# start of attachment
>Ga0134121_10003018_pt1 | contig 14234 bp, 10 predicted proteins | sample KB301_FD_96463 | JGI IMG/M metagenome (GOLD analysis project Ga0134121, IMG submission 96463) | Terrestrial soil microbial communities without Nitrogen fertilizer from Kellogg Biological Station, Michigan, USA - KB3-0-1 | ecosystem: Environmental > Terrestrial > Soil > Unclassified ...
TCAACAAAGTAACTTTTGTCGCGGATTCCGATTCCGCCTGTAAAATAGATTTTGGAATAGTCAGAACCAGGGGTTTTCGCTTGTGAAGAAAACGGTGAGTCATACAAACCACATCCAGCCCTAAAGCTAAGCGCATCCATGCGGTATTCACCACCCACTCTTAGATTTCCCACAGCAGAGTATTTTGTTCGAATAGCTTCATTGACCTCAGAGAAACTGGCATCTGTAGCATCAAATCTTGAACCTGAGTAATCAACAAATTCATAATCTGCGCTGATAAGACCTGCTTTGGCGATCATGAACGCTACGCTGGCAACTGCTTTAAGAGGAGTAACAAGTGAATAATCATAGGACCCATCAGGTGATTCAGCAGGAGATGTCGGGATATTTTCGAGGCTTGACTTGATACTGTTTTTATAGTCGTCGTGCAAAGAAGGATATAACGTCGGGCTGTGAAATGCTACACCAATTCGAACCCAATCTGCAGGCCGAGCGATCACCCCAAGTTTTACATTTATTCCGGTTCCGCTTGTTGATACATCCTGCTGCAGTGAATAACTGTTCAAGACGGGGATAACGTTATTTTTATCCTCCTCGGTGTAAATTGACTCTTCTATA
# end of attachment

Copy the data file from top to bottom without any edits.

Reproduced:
>Ga0134121_10003018_pt1 | contig 14234 bp, 10 predicted proteins | sample KB301_FD_96463 | JGI IMG/M metagenome (GOLD analysis project Ga0134121, IMG submission 96463) | Terrestrial soil microbial communities without Nitrogen fertilizer from Kellogg Biological Station, Michigan, USA - KB3-0-1 | ecosystem: Environmental > Terrestrial > Soil > Unclassified ...
TCAACAAAGTAACTTTTGTCGCGGATTCCGATTCCGCCTGTAAAATAGATTTTGGAATAGTCAGAACCAGGGGTTTTCGCTTGTGAAGAAAACGGTGAGTCATACAAACCACATCCAGCCCTAAAGCTAAGCGCATCCATGCGGTATTCACCACCCACTCTTAGATTTCCCACAGCAGAGTATTTTGTTCGAATAGCTTCATTGACCTCAGAGAAACTGGCATCTGTAGCATCAAATCTTGAACCTGAGTAATCAACAAATTCATAATCTGCGCTGATAAGACCTGCTTTGGCGATCATGAACGCTACGCTGGCAACTGCTTTAAGAGGAGTAACAAGTGAATAATCATAGGACCCATCAGGTGATTCAGCAGGAGATGTCGGGATATTTTCGAGGCTTGACTTGATACTGTTTTTATAGTCGTCGTGCAAAGAAGGATATAACGTCGGGCTGTGAAATGCTACACCAATTCGAACCCAATCTGCAGGCCGAGCGATCACCCCAAGTTTTACATTTATTCCGGTTCCGCTTGTTGATACATCCTGCTGCAGTGAATAACTGTTCAAGACGGGGATAACGTTATTTTTATCCTCCTCGGTGTAAATTGACTCTTCTATA